mandag 13. februar 2017

Half frames and engine things...

Finally, we're on our way to sea. Or, we are of course at sea, but really out to sea I mean. Like middle way between the UK and Norway, to be a bit more precise. We are going to do some very short survey work to prepare for the next piece of work a little later in the week. Out to do the survey, then back in to Scrabster far north in Scotland to have a very short crew change in the middle of the night, and then off we go to do the rest of the work. Sounds easy, actually. And maybe it is, for what I know. I'm not too sure about what's going on down at the seabed anyway, but somebody on board will certainly know. My job is only to maintain power to make it all happen, and things are looking good in that respect as it usually is.

I bet you've never seen this one before? It's probably from some time last summer, but I don't think I posted any results from the tiny little plasticy Diana Mini camera I had coming my way about a year ago or so? Anyway, here's one. Half-frame and what else could not be said about it. It's the kind of thing you can choose between two formats. 36x36mm or 24x36mm. Cool, huh? Just one thing: If sharp negs are your style, this is nothing for you! It's totally impossible to even get the tiniest detail to stuck sharply on film inside this lovely little box. And yes, it leaks of course. And the shutter release button is a nightmare. Lots of fun inside a small box, in other words.

Yesterday was another day we really had to work hard for the money. Up at 5.30 in the morning to be at work 6 o'clock. Non-stop flat out until 1am before I could throw myself to bed, which I did. Today seems to be a lot better, as we are at sea. Everything just falls into routine work then, which is very much to prefere. 

This is something I extracted from a film exposed inside one of the Nikon's, I think. It's from the lovely city of Bergen, as some of you might have guessed already. Not very lucky with the exposure of this frame, but I'm used to that.

I snapped the daily one, though! At least I seem to have come into that routine, at least. Nothing you will jump through the roof about, of course, but that has probably never been the point of doing 365 projects either, I guess. What's pretty obvious is that the ones snapped during my periods of work will probably be on the extremely boring side. I'll try to be creative, but I must say I find that a bit hard. And it will only get worse, probably. You will, most likely, think you've seen the same snaps a hundred times before. But heck, I'll try!

There might be some of this sorts during the 365 project. Some hydraulic powerpacks this is, making this huge pile of steel able to steer wherever we like it to. Two similar units on each side of the vessel, a total of four steering powerpacks. Should be safe enough then, I think. As this is a DP Class 3 vessel there are rules telling how it should be built. There are so much stuff on this vessel that you would think we could perfectly well do with 1/4th of the equipment. And yes, that's absolutely right. Still, we need backups and backups of the backups... and that's why stuff seems to be piling up over here. It's kind of cool, though.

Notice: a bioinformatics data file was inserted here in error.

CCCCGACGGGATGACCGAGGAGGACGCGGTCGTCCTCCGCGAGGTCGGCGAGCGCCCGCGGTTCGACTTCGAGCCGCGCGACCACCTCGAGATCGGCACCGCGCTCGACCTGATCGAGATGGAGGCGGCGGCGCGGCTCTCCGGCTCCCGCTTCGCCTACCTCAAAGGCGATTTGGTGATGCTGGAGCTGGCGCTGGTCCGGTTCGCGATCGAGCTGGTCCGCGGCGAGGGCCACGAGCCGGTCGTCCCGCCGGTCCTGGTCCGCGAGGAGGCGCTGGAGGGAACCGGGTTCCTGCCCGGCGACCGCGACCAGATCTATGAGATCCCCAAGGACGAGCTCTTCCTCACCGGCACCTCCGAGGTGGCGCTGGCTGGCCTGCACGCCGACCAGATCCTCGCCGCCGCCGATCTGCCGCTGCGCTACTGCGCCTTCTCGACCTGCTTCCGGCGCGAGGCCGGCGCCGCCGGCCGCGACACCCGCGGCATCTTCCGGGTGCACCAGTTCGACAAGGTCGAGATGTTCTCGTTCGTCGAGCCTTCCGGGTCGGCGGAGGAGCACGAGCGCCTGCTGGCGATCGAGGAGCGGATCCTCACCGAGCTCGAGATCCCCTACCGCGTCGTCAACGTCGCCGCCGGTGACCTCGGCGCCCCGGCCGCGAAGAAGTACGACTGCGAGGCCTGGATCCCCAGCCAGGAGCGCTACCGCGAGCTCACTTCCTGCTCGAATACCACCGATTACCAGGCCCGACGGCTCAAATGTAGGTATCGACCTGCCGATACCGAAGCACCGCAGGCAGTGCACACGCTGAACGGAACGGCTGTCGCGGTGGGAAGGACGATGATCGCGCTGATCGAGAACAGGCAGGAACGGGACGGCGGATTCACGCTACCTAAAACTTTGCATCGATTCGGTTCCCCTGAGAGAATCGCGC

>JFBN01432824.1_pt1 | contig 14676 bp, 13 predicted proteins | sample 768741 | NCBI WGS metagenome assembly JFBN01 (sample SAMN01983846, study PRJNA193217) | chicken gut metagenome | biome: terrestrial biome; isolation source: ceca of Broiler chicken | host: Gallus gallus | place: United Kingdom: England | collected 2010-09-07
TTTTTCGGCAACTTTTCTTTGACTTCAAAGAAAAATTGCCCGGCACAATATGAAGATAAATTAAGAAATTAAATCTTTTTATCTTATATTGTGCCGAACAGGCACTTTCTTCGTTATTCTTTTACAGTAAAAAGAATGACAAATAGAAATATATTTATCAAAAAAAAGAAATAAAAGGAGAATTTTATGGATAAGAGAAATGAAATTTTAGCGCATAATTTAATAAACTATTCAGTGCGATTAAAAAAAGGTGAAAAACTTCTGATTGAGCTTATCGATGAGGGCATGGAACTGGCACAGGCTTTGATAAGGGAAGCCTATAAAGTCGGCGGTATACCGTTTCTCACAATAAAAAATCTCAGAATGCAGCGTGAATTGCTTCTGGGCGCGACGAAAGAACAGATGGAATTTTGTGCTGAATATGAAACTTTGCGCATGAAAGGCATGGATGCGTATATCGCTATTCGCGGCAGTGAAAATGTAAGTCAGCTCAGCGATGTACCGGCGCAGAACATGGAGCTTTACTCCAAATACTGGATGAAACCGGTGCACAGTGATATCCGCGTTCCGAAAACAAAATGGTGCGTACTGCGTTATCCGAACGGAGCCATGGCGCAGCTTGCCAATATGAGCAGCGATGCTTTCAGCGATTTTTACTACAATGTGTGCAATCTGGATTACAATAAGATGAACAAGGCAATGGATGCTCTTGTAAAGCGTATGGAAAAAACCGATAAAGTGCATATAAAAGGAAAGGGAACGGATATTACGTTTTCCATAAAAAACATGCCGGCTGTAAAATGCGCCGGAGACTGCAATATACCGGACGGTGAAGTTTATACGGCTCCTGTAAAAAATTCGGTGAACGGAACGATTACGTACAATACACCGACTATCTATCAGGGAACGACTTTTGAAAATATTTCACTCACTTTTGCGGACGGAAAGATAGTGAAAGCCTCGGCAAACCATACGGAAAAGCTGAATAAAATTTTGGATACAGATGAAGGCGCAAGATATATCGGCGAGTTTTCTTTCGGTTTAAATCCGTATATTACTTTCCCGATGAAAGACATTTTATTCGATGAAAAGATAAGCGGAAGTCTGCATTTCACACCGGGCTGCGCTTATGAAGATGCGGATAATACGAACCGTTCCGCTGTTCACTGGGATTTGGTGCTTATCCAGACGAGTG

I have briefly started to put together a plan to get my films developed when I get home. There will be chemicals needed, I think, so I need to get an order for some fix and developer put together soon. I think I'm starting to get a bit short on fix.
I would also need to stock up on some paper at some point, but I think I will manage for some time yet. The hope is to get abroad this summer anyway, and prefereably over to old England where paper is a lot cheaper than back home. Then I might be able to save some money. At least if I buy a nice little bunch of it. We'll see, but that might be the plan I'll go for.
Other than that, I'm fine, thank you.

2 kommentarer:

  1. Definitely kind of cool seeing all that metalwork, Roy. Always good to see the insides of these vessels as well as the outsides - a view most of us never have, y'know. Hope you don't have too many days like that one, though - that's a lot of hours on the go.'re going to do some smuggling of paper, eh? I do the same, with film, every time I go to the Wild West to visit The Brother. Hard to understand why Ilford film (made in UK) is about 30% cheaper in the States than here. Well it was, before the £ went south after Brexit. Maybe things are about the same now. Not sure I even want to test the US immigration people for a while, though - they are pretty tough people to deal with at the best of times, under Trump things seem to have a got a whole lot worse in that department.

    1. Ah, the old troublesome ways to get into the land of fortune. I should know, having been over there to work quite a few times. I certainly would not hold my breath in hope for a smoother and easier passage these days. Planned import rules will probably do something about the price tag of the Ilford stuff over there as well, should we believe what we hear. If that's not fake news, of course?!
      And yes, I will throw a couple of boxes of paper inside the bag before I get home from old England next time I'm there. And I don't even think I will feel too bad about it, to be honest. After all it's just paper I would never buy from back home, only extras to support Ilford directly :)
      Maybe even a trip eastwards to check out a few street markets would have been a bit fun some day? Just shout out if you're ready for a raid!


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